For many years, I presented at national and international professional conferences. The majority of my workshops and presentations were on my rather singular approach to restoring healthy sleep. I offered a very simple and startling shift in priorities for therapists.
Clients come to therapy for a reason - instead of working on whatever was the reason clients sought therapy, offer to help restore sleep first. Just offer. If a client wants to focus on their concerns first, of course you work with them with all good skills and expertise. If a client understands the potential of restored sleep to lessen the impact, then brilliant, help them improve their troubled sleep first. Then, discover what remains of distress or discomfort.
Disturbed sleep is a symptom of many psychological conditions that result in people seeking help. And bravo to each and every person that seeks help.
So my thought is - why not take care of sleep first - first - then see what remains of distress from depression or anxiety or other disturbing conditions.
Establish and maintain a bedtime routine that includes minimizing exciting stimuli;
avoid caffeine after lunch;
avoid smoking, drinking, exercising and heavy meals at least 2 hours before sleeping;
avoid ‘sleeping in’ and afternoon napping;
and limit activities in the bedroom to sleep and romance.
If these front line suggestions are enough then good for you. And if they are not, then it is time to move along to more specific strategies.
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The art is in establishing a routine that both
soothes and comforts.
Approaching bedtime offers the opportunity to unwind, reflect on and put away events of the day,
and care for the body.
Stop all vices at least 2 hours before bedtime.
Stop eating 2 hours before bedtime.
Dr. Pepper has made enough money with their 10 2 & 4 pitch. Give back the 4 o’clock and possibly the 2 o’clock as well. More simply put - restrict caffeine.
Stop rewarding yourself in the middle of the night, i.e. no computer, work, books, hobbies, or cookies and ice cream. Obnoxious distasteful activities only.
Stop watching, listening to or reading the news at least an hour before bedtime.
Stop taking naps, disco or otherwise, until regular sleep is thoroughly reestablished.
After dark the bed and bedroom are for sleep supporting activities only. Use the rest of the house for everything else.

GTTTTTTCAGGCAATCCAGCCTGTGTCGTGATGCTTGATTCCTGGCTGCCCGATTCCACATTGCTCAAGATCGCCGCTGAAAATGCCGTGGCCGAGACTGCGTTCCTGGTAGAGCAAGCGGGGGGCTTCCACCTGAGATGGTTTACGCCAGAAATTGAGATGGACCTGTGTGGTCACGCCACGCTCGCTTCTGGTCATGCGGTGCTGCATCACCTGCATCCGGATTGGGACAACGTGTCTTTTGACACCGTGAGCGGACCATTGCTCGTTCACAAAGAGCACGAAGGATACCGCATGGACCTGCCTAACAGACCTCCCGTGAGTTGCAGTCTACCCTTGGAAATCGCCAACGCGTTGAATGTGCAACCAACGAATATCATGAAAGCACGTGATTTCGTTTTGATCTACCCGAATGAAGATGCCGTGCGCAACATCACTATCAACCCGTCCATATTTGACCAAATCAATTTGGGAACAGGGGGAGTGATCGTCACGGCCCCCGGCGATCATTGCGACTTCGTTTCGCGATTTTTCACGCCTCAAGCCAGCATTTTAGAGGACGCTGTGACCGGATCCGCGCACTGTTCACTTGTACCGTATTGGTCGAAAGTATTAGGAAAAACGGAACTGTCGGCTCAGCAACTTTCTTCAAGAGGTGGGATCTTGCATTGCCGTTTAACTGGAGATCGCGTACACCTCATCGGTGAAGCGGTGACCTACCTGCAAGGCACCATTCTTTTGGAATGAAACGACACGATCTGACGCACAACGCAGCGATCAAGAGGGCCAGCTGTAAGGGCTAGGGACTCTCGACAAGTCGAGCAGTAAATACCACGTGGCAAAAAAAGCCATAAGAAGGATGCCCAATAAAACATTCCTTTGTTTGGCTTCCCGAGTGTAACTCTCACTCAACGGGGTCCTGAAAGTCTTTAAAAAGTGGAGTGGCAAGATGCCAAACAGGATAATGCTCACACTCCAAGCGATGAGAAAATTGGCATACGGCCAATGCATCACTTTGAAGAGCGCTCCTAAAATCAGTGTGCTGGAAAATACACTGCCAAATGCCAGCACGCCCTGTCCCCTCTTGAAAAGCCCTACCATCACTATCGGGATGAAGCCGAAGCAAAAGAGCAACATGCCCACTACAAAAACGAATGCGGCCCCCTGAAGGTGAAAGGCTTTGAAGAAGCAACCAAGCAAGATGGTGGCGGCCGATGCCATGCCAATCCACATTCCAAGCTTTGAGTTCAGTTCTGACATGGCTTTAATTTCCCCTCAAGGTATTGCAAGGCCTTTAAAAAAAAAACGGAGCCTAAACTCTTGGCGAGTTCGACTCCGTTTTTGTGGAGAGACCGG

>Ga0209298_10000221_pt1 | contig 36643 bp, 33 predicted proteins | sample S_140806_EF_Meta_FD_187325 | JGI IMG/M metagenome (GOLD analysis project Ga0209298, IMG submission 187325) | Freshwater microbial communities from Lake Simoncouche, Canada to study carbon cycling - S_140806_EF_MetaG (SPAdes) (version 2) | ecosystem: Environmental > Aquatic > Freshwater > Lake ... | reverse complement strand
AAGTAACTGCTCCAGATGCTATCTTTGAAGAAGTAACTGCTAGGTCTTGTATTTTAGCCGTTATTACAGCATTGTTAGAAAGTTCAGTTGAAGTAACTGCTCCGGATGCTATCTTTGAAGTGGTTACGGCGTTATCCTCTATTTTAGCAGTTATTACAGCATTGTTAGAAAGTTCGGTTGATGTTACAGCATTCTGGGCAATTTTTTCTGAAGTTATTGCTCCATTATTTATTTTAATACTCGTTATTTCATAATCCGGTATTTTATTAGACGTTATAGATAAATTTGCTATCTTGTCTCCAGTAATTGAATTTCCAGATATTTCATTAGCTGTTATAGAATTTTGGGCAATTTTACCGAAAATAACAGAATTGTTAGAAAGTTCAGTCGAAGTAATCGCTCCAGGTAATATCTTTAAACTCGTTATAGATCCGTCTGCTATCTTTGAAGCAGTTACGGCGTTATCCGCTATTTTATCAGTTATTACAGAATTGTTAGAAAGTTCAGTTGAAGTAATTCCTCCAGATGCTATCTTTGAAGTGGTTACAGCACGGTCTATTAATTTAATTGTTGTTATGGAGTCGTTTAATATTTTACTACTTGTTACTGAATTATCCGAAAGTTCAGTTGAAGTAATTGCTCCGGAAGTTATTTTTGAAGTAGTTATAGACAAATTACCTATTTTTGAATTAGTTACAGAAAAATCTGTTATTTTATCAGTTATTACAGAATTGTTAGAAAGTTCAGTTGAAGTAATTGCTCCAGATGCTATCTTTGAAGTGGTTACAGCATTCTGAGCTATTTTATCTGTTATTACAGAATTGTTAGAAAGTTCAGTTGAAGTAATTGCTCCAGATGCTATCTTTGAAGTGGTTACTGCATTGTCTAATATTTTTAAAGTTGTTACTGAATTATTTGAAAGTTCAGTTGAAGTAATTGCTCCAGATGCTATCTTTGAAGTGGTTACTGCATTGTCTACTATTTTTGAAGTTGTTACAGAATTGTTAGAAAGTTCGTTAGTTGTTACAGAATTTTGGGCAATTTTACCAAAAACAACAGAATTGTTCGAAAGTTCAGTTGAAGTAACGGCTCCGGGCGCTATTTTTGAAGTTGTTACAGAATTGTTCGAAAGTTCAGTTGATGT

If not asleep within 15 to 20 minutes, get out of bed, do something unrewarding for approximately 15 minutes, then begin sleep eliciting routine again.
Start turning down the lights at least an hour before bedtime.
Hot tea is your new best friend the last few hours of the evening. Decaffeinated.
Journal about letting go of resentments and recognizing specific areas of and for gratitude.
Develop and protect routines that comfort and soothe. Avoid rigid rituals.
Review what you have accomplished.
You are tired for a reason.
There will always be more
to do tomorrow.
There are many suggestions to consider, try on, develop then protect.
Many tips and strategies focus on the last hour or two before the desired bedtime. Most of the strategies are focused on a lot of don't or not or stop or avoid something. This may or may not be possible for you. Or it may just sound like a very boring last hour or two before going to bed. Preferably - you would want to develop a small list of things you only get to do just before going to sleep.
Brushing teeth is a given.
There are additional times of the day that can contribute to more successful sleep.
The simplest one is the first 30 minutes you are awake in the morning. Go ahead and greet the day face on. Get yourself outside. If you don't have a dog to walk, pretend you do. Walk yourself in the morning sun for at least 15 minutes. At the very least, take your morning beverage out to your backyard or balcony. There is some very fine sleep science to support this strategy. Your mind and body become more fully awake which helps to reset your Cicadian cycle. A crisper, in-sync Cicadian cycle in the morning encourages and supports a cleaner transition to sleep cycles in the night.
Another time period is mid-morning. Learn something new, different , novel, challenging, or add a distinct detail to current knowledge. Early in the day learning encourages more active assimilation and retention while sleeping. Learning done late in the day or into late evening can disrupt memory acquisition and assimilation during sleep. Students - take note - late night last minute "cramming" might get you through an exam but it will not encourage useful retention of information.
Daylight is best spent on what is actually important. Late into the night, when fatigue prevails is the least successful time to manage what really matters. You know, late at night, that you are not able to resolve important concerns. Do not ignore that quiet wisdom.
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Forget all the urgency on how sleep benefits the brain and the body. It does and just forget about that for a minute. When you move early, when you move well - your brain is happier. Period.
When your brain is happier earlier in the day - your body is equally happy to follow suit. Which means being tired and ready for sleep at the end of any kind of day is just so much easier. A busy day with simple routines into the evening creates restorative sleep.
Ice Globe photo - Aaron Burden Ski Lift in Mist photo - Geoffrey Arduini
Trees in Snow photo - Matej Snowy Road Through Trees photo - Snapwire
Old Clock photo - Monoar Rahman Snow Frosted Trees photo - Matej
all photos via StockSnap.io